Farming in India has reached a very crucial phase. In a scenario of rising consumption needs and aspirations, and dwindling or varying natural resources, it has become imperative for India to innovate or access appropriate technologies that will enhance our agricultural productivity efficiently.

Since the Green Revolution in the 1960’s, researchers, government and the private sector have been working relentlessly to improve the efficiency and productivity of agriculture in our country, blending science with traditional knowledge so the farming system will be more responsive to the needs of its farmers.

Today, the progress we have made is in jeopardy. We are under attack from several anti-technology activists who are using false and unfounded allegations to question our desire to have access to better technologies and seeds. They have gone so far as to request that our Supreme Court place a 10-year ban on GM crop field trials in India; a radical and ignorant proposal that could devastate Indian agriculture at a time when farmers must grow more food just to keep up with a population that recently boomed past 1.2 billion people.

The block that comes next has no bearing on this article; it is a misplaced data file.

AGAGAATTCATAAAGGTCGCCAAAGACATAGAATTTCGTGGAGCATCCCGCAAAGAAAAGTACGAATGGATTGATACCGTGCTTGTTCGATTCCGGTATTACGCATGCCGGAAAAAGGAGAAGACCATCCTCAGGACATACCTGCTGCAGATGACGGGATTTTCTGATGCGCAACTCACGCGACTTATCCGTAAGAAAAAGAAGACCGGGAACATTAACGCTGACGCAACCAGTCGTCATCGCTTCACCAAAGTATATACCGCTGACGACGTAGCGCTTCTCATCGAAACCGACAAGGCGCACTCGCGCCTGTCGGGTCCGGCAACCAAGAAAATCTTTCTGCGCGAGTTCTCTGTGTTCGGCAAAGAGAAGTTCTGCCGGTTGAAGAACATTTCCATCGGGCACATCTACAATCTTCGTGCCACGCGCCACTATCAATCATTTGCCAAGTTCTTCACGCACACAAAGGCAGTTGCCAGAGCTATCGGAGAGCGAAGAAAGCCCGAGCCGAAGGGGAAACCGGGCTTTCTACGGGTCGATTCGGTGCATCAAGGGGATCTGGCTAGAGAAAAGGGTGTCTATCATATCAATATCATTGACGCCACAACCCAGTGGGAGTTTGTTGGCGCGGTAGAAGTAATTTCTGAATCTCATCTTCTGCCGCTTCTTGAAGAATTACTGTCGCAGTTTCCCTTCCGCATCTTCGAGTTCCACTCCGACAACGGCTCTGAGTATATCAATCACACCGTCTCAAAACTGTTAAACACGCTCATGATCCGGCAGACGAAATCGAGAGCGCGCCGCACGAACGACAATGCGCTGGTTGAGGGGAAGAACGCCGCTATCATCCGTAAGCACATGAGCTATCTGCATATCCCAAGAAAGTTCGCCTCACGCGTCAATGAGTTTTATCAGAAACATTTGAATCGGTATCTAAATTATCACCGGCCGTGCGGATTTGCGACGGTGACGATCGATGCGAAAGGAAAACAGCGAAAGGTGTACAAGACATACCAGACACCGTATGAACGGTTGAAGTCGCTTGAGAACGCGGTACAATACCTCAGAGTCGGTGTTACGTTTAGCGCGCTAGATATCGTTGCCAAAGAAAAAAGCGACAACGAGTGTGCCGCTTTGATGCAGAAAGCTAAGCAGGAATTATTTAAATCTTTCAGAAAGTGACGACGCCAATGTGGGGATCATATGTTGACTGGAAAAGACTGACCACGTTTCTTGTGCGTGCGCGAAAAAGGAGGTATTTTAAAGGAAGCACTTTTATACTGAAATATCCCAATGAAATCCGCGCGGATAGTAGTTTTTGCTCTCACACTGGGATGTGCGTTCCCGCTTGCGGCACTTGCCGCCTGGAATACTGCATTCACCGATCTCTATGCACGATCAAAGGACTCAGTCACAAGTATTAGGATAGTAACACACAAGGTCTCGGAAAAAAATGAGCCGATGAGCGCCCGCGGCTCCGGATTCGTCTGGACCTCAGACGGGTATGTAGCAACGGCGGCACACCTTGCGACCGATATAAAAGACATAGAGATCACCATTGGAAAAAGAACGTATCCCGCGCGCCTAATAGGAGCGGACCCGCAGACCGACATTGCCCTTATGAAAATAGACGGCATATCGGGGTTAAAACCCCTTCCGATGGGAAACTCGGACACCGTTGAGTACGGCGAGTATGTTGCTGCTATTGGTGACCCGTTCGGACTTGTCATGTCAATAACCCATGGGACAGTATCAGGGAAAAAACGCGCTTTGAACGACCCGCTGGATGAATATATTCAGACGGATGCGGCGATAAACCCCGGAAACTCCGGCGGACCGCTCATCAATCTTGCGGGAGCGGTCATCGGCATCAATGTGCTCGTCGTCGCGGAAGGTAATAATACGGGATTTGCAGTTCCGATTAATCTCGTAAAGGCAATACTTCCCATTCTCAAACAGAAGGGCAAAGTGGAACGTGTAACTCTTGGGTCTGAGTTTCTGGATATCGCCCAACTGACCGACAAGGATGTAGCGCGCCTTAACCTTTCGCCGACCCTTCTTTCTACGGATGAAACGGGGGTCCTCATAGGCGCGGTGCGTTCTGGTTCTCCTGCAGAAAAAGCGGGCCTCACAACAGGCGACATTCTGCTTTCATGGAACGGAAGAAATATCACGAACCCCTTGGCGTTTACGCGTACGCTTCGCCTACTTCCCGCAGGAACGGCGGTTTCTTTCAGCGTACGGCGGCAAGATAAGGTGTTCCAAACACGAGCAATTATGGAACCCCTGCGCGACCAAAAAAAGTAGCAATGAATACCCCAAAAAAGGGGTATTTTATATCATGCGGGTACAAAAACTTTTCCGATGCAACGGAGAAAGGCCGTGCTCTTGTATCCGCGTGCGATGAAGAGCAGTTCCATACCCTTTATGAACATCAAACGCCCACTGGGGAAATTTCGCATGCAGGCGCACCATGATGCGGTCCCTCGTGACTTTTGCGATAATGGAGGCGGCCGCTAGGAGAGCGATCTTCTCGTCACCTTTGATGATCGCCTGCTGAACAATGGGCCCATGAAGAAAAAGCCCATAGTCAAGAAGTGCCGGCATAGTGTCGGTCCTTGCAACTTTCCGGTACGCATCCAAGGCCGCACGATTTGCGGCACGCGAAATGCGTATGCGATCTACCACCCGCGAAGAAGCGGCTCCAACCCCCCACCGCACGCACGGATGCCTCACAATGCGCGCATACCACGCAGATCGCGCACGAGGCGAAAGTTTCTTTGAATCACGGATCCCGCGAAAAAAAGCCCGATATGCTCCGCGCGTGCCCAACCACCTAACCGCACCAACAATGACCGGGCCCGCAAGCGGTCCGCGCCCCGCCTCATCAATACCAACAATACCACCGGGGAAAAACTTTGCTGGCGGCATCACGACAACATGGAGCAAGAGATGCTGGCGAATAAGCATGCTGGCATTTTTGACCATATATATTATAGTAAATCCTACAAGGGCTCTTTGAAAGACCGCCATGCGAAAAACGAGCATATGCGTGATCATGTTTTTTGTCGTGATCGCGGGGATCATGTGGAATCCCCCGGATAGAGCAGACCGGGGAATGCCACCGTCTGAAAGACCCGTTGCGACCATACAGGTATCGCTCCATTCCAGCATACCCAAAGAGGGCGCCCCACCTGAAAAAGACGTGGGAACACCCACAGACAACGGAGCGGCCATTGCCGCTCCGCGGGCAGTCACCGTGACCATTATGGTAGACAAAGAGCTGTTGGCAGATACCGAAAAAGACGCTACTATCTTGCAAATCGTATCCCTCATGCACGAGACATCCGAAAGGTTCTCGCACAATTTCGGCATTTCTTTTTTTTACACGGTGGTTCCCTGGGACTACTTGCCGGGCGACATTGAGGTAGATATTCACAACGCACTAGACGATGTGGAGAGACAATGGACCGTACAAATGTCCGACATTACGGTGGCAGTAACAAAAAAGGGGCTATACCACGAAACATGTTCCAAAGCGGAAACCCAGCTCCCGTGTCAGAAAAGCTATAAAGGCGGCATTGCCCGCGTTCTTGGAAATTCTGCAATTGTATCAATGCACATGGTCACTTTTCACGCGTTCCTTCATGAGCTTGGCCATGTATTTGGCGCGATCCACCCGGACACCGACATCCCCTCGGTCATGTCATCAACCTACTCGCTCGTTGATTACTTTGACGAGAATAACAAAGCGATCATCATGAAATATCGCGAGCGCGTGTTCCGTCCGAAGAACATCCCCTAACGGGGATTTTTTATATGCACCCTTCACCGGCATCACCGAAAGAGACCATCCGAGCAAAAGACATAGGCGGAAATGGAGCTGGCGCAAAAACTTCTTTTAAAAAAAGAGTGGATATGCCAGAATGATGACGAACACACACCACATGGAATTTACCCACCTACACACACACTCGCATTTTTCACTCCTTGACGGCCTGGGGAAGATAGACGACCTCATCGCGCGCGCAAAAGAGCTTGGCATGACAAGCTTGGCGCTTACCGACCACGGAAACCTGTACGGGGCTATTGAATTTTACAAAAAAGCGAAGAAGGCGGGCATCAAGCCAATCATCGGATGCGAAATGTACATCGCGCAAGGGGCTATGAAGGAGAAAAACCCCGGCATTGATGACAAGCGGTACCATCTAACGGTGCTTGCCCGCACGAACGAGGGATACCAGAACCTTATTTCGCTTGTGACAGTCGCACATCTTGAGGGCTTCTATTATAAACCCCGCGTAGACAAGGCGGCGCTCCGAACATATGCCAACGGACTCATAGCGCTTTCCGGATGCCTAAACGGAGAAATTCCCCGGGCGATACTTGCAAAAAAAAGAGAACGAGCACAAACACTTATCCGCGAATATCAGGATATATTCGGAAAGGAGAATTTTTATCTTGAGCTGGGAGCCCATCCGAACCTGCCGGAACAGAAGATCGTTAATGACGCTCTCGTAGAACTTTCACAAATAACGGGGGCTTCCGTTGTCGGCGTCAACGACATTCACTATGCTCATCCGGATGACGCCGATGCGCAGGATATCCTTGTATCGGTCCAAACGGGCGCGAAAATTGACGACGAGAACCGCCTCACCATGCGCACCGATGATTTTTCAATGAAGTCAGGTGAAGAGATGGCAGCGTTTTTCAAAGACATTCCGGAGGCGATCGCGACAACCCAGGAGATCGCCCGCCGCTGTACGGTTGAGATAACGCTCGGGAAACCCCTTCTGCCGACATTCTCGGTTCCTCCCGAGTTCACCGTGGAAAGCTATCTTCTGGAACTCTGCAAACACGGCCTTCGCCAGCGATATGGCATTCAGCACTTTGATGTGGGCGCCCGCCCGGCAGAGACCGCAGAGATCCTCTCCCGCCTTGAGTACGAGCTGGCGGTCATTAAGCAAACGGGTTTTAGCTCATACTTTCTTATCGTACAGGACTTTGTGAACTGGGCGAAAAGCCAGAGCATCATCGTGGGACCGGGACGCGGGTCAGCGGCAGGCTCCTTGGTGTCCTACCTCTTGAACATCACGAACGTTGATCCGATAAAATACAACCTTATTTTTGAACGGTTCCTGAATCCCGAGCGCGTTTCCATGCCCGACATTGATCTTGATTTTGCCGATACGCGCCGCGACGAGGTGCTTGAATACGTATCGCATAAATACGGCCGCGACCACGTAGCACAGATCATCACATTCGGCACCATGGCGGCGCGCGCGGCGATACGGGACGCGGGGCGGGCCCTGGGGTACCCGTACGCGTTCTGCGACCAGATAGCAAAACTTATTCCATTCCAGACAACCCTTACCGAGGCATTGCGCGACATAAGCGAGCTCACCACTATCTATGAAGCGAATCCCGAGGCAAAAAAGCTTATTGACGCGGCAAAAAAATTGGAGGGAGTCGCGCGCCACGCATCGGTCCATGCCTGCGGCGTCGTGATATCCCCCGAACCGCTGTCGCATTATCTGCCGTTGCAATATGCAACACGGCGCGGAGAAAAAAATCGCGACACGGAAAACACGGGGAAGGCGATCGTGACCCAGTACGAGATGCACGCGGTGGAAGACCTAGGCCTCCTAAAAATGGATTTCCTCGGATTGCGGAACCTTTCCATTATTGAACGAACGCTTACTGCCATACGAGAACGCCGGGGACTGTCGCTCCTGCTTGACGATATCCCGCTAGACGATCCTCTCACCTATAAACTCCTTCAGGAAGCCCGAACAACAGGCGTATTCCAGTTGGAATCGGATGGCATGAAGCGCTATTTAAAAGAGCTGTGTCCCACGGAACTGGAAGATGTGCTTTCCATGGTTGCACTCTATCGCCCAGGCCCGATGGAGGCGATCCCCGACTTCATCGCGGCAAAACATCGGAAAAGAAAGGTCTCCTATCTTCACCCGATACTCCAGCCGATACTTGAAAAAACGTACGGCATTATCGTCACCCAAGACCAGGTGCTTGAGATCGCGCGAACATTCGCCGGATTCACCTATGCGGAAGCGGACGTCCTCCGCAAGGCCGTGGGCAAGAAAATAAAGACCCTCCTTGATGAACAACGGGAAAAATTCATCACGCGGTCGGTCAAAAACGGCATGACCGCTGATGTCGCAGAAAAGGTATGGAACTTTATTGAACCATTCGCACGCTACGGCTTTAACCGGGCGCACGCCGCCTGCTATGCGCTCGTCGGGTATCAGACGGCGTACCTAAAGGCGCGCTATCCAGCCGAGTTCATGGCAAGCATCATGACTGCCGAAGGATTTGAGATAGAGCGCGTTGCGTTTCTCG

Thankfully, the Supreme Court rejected this outrageous idea.

The worst may be yet to come, however: The Court appointed a Technical Expert Committee (TEC) to assess the benefits of GM plants, but the body lacks a single member who is an expert on the science of how modern technology can improve farm productivity.

So the “expert” committee lacks expertise.

Early next year, the Technical Expert Committee will issue a new and more detailed report. It will receive full consideration, even if it includes suggestions as harmful as the one our country just dodged.

Enough is enough. Why must India’s farmers always be held back? We should enjoy the right to grow the food our country desperately needs.

India must transform its attitude toward biotechnology and embrace the science that is helping farmers in the United States and other countries achieve record levels of food production.

(See Biotech crop barriers must fall in Africa)

Around the globe, farmers have harvested more than 3 billion acres of biotech crops. The food they produce has become a part of conventional diets. Both farmers and consumers benefit: Farmers grow more food on their land and consumers see their food bills kept in check.

Yet India’s government has failed to keep up with the times.